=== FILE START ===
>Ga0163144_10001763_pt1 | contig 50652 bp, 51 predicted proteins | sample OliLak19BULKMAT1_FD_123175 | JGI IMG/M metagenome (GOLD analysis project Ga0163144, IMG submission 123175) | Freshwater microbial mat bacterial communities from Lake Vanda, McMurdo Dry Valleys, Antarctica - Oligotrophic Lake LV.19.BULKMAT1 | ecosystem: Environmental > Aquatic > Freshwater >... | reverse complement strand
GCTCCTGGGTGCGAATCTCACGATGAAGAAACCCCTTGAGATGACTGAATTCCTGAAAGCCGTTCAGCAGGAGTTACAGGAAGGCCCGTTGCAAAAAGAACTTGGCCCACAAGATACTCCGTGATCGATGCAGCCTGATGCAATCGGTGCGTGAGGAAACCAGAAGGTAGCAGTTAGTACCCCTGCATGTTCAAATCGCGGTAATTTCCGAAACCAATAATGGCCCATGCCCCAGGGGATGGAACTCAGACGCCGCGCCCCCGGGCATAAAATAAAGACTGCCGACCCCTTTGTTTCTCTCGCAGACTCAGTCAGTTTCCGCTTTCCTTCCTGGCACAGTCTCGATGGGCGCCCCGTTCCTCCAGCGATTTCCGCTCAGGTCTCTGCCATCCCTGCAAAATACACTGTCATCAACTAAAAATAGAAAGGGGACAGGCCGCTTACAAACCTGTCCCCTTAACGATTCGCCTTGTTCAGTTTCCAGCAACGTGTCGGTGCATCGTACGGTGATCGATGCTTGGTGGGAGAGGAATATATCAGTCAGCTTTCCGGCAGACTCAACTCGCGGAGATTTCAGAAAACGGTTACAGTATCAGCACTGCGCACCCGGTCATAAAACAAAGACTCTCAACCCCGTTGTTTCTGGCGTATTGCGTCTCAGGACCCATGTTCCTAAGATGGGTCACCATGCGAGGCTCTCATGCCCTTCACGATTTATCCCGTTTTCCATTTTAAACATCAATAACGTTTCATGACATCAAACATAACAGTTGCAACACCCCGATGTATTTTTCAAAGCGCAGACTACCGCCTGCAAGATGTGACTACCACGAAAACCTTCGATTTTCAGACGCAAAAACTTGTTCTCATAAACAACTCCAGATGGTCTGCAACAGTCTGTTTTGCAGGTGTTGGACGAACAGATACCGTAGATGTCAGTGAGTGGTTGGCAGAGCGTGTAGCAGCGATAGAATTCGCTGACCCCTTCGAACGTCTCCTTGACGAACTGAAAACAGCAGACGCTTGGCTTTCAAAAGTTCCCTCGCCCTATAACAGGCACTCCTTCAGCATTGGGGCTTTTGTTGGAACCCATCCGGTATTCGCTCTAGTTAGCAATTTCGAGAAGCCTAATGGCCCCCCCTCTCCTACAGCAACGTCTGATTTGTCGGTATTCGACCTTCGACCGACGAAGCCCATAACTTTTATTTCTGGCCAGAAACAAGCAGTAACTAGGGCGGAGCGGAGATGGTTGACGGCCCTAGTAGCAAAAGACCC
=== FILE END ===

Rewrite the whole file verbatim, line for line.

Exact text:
>Ga0163144_10001763_pt1 | contig 50652 bp, 51 predicted proteins | sample OliLak19BULKMAT1_FD_123175 | JGI IMG/M metagenome (GOLD analysis project Ga0163144, IMG submission 123175) | Freshwater microbial mat bacterial communities from Lake Vanda, McMurdo Dry Valleys, Antarctica - Oligotrophic Lake LV.19.BULKMAT1 | ecosystem: Environmental > Aquatic > Freshwater >... | reverse complement strand
GCTCCTGGGTGCGAATCTCACGATGAAGAAACCCCTTGAGATGACTGAATTCCTGAAAGCCGTTCAGCAGGAGTTACAGGAAGGCCCGTTGCAAAAAGAACTTGGCCCACAAGATACTCCGTGATCGATGCAGCCTGATGCAATCGGTGCGTGAGGAAACCAGAAGGTAGCAGTTAGTACCCCTGCATGTTCAAATCGCGGTAATTTCCGAAACCAATAATGGCCCATGCCCCAGGGGATGGAACTCAGACGCCGCGCCCCCGGGCATAAAATAAAGACTGCCGACCCCTTTGTTTCTCTCGCAGACTCAGTCAGTTTCCGCTTTCCTTCCTGGCACAGTCTCGATGGGCGCCCCGTTCCTCCAGCGATTTCCGCTCAGGTCTCTGCCATCCCTGCAAAATACACTGTCATCAACTAAAAATAGAAAGGGGACAGGCCGCTTACAAACCTGTCCCCTTAACGATTCGCCTTGTTCAGTTTCCAGCAACGTGTCGGTGCATCGTACGGTGATCGATGCTTGGTGGGAGAGGAATATATCAGTCAGCTTTCCGGCAGACTCAACTCGCGGAGATTTCAGAAAACGGTTACAGTATCAGCACTGCGCACCCGGTCATAAAACAAAGACTCTCAACCCCGTTGTTTCTGGCGTATTGCGTCTCAGGACCCATGTTCCTAAGATGGGTCACCATGCGAGGCTCTCATGCCCTTCACGATTTATCCCGTTTTCCATTTTAAACATCAATAACGTTTCATGACATCAAACATAACAGTTGCAACACCCCGATGTATTTTTCAAAGCGCAGACTACCGCCTGCAAGATGTGACTACCACGAAAACCTTCGATTTTCAGACGCAAAAACTTGTTCTCATAAACAACTCCAGATGGTCTGCAACAGTCTGTTTTGCAGGTGTTGGACGAACAGATACCGTAGATGTCAGTGAGTGGTTGGCAGAGCGTGTAGCAGCGATAGAATTCGCTGACCCCTTCGAACGTCTCCTTGACGAACTGAAAACAGCAGACGCTTGGCTTTCAAAAGTTCCCTCGCCCTATAACAGGCACTCCTTCAGCATTGGGGCTTTTGTTGGAACCCATCCGGTATTCGCTCTAGTTAGCAATTTCGAGAAGCCTAATGGCCCCCCCTCTCCTACAGCAACGTCTGATTTGTCGGTATTCGACCTTCGACCGACGAAGCCCATAACTTTTATTTCTGGCCAGAAACAAGCAGTAACTAGGGCGGAGCGGAGATGGTTGACGGCCCTAGTAGCAAAAGACCC